In his popular Sunday pleasure fishing blog for Angler’s Mail, Colin Mitchell talks rules…

NoFun

 

 

Fishery rules that I do not like…

 

RULES are always going to be part and parcel of angling. Fact.

Blog MitchBut some of the restrictions we are now being handed have become a bit tedious.

Many of these rules are – no surprise – on commercial fisheries.

And the only way to beat them if you don’t like them is not to visit these venues. No one will force you onto a commercial and they wont want you there anyway if you break rules.

There are a number of places I love to fish and many others I would love to visit. But I have taken the decision not to visit the venues that go over the top with the restrictions.

First on the top of my list of possibly banned waters are those that say that you must use only their own pellets.

When I feel this is a deliberate money making operation and one where I get ripped off, I wont be fishing.

I don’t mind using any pellets they want, so long as they are offered to me at a reasonable price – one that competes with the shop down the road or a normal fishing tackle retail outlet.

Fishery-own pellets are, in a lot of cases, something we may already have in our carryalls, just bagged by a different manufacturer.

One offered me pellets at £2.50 a bag and even confirmed they were exactly what I had with me and which had cost me less. Despite accepting I had the same pellet they wouldn’t let me use them.

Likewise, if the fishery has a sponsorship deal with a bait company whose products I will use (and that covers an awful lot of firms) I am happy to go along with that – providing I can buy on site for the usual prices.

I’m more than happy to go along with rules that safeguard the quality of the fish and fishing. No fixed rigs, safe rigs only, safe landing nets and keepnets – especially when they provide their own, as it also means mine do not get wet and stink the car out on the way home.

But if I am restricted to size of hook or strength of line for no apparently good reason the fishery will be on my blacklist.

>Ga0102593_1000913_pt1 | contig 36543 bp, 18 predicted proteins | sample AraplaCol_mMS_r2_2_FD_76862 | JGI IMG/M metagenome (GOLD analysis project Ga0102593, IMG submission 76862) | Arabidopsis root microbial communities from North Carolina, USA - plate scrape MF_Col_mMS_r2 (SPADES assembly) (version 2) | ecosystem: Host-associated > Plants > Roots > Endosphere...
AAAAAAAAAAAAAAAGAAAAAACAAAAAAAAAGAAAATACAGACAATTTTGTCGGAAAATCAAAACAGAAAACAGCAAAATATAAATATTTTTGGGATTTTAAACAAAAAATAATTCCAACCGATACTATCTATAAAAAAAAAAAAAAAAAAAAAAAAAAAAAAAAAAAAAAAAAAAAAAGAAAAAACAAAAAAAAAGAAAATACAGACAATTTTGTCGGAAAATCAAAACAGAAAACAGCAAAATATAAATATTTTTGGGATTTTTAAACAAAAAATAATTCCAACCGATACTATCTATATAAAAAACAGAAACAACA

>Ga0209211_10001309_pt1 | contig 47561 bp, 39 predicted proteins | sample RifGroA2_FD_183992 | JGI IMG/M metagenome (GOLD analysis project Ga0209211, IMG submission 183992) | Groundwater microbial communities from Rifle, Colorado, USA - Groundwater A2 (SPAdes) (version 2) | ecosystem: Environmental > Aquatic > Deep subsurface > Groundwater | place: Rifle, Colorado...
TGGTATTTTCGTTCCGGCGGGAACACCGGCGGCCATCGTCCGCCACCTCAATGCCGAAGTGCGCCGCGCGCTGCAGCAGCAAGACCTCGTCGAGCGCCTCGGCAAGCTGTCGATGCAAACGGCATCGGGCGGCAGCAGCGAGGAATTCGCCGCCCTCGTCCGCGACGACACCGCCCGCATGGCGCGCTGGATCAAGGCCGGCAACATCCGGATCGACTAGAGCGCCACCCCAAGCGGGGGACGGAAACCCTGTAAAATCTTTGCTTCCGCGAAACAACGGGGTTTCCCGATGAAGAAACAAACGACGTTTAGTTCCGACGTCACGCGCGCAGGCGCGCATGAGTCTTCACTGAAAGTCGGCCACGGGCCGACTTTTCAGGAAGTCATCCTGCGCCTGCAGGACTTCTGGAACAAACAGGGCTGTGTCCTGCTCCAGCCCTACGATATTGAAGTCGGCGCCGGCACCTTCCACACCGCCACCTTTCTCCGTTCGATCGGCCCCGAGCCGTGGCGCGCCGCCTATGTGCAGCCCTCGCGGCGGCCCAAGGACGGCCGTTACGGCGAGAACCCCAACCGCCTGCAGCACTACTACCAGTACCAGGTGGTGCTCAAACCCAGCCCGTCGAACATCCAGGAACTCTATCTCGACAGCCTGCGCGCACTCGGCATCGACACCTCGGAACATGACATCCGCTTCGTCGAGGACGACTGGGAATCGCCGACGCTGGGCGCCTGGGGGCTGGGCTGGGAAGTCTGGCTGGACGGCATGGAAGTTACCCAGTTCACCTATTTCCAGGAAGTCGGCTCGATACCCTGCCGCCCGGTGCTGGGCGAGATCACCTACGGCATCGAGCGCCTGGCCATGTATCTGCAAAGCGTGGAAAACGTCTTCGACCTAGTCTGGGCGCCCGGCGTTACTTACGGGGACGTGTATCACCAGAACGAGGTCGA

harryenfieldshowI’ve seen one water where you can’t use a hook below a 14 or above a 10. I don’t have a problem with them having to be barbless but a 14 for silver fish and a 10 for big carp? No reason.

Likewise, why am I restricted to lines of no less than 6 lb on at least one venue I looked at and a staggering 10 lb on another?

I’ve landed some specimen fish on 4 lb line and am more than happy to use that if there are no snags around.

Then there are the bait restrictions. Nil by hand, cup in only.

What about those anglers who don’t pole fish or even have a pole?

No problem with a sensible restriction on how much bait can be fed – although bare in mind that carp and bream, our two main quarries, can shift an awful lot of food.

In well stocked venues I bet that very little food gets left on the bottom to rot. I know that what goes in has to come out and that can cause a problem…but do we know how much of a problem?

My biggest gripe in this department is where you are allowed to feed NOTHING.

That’s right, no grains of corn, not a few pellets, not even a single maggot or caster.

Where’s the sense in that? You then have problems attracting the fish and catch less…so the venue gets a bad name.

The fish also don’t get the benefit of a free feed. Surely it would be nice to give them more than the natural bait in the water and the few scraps on hooks.

There are plenty of good commercial fisheries around which have a number of sensible rules, ones that most anglers realise are for the benefit of the fish and the fishermen.

So there is no need to fork out your hard earned to fish places where the rules stack the odds heavily against your chances of catching.

 

Related links

Colin Mitchell on choosing the right fishing lines

Colin Mitchell on changing your fishing tactics in spring

Why ticketless bank walkers wind Colin Mitchell up!

 

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